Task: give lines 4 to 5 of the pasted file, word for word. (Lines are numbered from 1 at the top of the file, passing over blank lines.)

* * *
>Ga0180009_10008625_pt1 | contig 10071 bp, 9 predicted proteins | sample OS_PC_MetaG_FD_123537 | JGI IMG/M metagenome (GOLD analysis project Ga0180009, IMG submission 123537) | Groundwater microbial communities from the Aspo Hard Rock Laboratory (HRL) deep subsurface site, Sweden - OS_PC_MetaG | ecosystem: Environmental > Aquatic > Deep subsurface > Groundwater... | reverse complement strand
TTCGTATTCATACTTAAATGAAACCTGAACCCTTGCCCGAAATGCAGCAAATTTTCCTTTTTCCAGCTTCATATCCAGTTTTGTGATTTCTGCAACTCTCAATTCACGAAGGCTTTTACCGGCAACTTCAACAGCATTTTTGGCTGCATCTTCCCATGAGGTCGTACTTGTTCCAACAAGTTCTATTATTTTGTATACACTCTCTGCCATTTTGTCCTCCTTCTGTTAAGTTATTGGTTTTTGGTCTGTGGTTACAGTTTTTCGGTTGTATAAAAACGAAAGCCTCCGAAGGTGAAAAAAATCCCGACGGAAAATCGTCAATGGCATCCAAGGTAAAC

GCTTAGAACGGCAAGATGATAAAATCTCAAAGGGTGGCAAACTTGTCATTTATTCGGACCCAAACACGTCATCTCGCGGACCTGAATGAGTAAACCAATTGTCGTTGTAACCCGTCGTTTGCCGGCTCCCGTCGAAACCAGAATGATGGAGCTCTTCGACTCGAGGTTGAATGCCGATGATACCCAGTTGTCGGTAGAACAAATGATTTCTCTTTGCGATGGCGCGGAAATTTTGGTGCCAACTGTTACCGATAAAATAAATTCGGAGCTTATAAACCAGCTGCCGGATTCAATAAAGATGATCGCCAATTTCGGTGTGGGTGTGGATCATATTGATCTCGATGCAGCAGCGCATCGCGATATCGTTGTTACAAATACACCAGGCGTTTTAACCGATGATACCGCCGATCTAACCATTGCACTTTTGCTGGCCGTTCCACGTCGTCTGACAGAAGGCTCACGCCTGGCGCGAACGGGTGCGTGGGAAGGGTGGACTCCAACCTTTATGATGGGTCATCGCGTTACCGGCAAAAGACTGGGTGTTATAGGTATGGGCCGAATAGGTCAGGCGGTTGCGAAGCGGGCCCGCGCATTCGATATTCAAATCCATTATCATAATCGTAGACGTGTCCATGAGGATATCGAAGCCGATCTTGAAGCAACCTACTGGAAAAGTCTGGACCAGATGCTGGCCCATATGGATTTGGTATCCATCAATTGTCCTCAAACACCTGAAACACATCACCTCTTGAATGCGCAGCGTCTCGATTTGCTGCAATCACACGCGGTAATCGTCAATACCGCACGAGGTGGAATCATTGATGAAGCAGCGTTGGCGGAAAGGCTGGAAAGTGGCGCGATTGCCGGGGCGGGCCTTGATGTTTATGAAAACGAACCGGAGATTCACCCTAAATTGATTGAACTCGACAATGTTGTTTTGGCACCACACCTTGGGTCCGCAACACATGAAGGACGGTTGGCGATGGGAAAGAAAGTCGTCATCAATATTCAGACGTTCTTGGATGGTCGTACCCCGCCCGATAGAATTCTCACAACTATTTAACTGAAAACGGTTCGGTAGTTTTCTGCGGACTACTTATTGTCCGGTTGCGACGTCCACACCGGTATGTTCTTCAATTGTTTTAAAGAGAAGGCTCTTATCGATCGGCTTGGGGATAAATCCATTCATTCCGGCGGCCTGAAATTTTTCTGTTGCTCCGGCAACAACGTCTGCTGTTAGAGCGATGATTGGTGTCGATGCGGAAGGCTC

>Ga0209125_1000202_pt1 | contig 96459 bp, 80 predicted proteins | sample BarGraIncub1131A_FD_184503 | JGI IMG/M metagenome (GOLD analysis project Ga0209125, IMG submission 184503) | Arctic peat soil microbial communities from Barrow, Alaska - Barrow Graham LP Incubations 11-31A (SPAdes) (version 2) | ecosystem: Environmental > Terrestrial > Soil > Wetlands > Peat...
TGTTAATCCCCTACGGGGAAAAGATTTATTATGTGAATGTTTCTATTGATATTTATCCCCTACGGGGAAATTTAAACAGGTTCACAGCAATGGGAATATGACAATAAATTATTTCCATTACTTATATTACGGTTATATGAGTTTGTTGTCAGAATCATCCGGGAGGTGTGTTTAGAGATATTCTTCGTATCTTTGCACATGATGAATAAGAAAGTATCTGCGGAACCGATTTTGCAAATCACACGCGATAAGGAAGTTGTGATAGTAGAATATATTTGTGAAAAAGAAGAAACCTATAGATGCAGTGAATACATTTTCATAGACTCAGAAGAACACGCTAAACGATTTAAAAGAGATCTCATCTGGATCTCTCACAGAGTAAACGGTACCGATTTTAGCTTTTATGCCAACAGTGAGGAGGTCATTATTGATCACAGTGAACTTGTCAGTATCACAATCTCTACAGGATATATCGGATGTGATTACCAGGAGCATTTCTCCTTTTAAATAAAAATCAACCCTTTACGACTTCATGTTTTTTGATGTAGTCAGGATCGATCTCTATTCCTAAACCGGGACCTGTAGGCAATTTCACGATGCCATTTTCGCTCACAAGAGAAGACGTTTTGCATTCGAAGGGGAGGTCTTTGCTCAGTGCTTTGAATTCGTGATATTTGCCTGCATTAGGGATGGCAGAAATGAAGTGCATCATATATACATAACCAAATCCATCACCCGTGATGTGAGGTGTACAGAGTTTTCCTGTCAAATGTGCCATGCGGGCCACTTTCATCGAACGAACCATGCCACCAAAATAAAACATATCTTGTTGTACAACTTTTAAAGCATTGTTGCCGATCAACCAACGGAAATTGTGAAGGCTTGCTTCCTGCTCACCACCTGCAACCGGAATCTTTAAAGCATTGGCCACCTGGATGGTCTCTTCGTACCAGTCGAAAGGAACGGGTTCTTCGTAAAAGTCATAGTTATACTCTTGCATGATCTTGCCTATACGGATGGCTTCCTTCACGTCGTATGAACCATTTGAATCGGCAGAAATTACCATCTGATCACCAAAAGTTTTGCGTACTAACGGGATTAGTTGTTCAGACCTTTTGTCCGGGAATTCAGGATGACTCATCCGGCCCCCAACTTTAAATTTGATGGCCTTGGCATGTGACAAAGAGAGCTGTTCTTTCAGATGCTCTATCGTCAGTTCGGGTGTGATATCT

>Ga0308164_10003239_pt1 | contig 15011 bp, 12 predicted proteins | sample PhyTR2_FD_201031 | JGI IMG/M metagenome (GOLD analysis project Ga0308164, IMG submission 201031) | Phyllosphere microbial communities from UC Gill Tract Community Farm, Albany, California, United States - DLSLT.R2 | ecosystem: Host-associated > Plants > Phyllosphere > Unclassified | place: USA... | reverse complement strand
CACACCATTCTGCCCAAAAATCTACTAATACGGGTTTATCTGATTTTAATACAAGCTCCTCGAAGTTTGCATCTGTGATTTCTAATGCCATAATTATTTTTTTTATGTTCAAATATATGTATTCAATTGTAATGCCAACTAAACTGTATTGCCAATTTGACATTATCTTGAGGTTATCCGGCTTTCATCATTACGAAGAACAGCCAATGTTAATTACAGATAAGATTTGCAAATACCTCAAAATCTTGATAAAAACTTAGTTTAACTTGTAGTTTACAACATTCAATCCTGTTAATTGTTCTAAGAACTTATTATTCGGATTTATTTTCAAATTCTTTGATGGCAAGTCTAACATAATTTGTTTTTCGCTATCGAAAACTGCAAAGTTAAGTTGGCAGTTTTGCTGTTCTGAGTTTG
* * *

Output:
>Ga0209125_1000202_pt1 | contig 96459 bp, 80 predicted proteins | sample BarGraIncub1131A_FD_184503 | JGI IMG/M metagenome (GOLD analysis project Ga0209125, IMG submission 184503) | Arctic peat soil microbial communities from Barrow, Alaska - Barrow Graham LP Incubations 11-31A (SPAdes) (version 2) | ecosystem: Environmental > Terrestrial > Soil > Wetlands > Peat...
TGTTAATCCCCTACGGGGAAAAGATTTATTATGTGAATGTTTCTATTGATATTTATCCCCTACGGGGAAATTTAAACAGGTTCACAGCAATGGGAATATGACAATAAATTATTTCCATTACTTATATTACGGTTATATGAGTTTGTTGTCAGAATCATCCGGGAGGTGTGTTTAGAGATATTCTTCGTATCTTTGCACATGATGAATAAGAAAGTATCTGCGGAACCGATTTTGCAAATCACACGCGATAAGGAAGTTGTGATAGTAGAATATATTTGTGAAAAAGAAGAAACCTATAGATGCAGTGAATACATTTTCATAGACTCAGAAGAACACGCTAAACGATTTAAAAGAGATCTCATCTGGATCTCTCACAGAGTAAACGGTACCGATTTTAGCTTTTATGCCAACAGTGAGGAGGTCATTATTGATCACAGTGAACTTGTCAGTATCACAATCTCTACAGGATATATCGGATGTGATTACCAGGAGCATTTCTCCTTTTAAATAAAAATCAACCCTTTACGACTTCATGTTTTTTGATGTAGTCAGGATCGATCTCTATTCCTAAACCGGGACCTGTAGGCAATTTCACGATGCCATTTTCGCTCACAAGAGAAGACGTTTTGCATTCGAAGGGGAGGTCTTTGCTCAGTGCTTTGAATTCGTGATATTTGCCTGCATTAGGGATGGCAGAAATGAAGTGCATCATATATACATAACCAAATCCATCACCCGTGATGTGAGGTGTACAGAGTTTTCCTGTCAAATGTGCCATGCGGGCCACTTTCATCGAACGAACCATGCCACCAAAATAAAACATATCTTGTTGTACAACTTTTAAAGCATTGTTGCCGATCAACCAACGGAAATTGTGAAGGCTTGCTTCCTGCTCACCACCTGCAACCGGAATCTTTAAAGCATTGGCCACCTGGATGGTCTCTTCGTACCAGTCGAAAGGAACGGGTTCTTCGTAAAAGTCATAGTTATACTCTTGCATGATCTTGCCTATACGGATGGCTTCCTTCACGTCGTATGAACCATTTGAATCGGCAGAAATTACCATCTGATCACCAAAAGTTTTGCGTACTAACGGGATTAGTTGTTCAGACCTTTTGTCCGGGAATTCAGGATGACTCATCCGGCCCCCAACTTTAAATTTGATGGCCTTGGCATGTGACAAAGAGAGCTGTTCTTTCAGATGCTCTATCGTCAGTTCGGGTGTGATATCT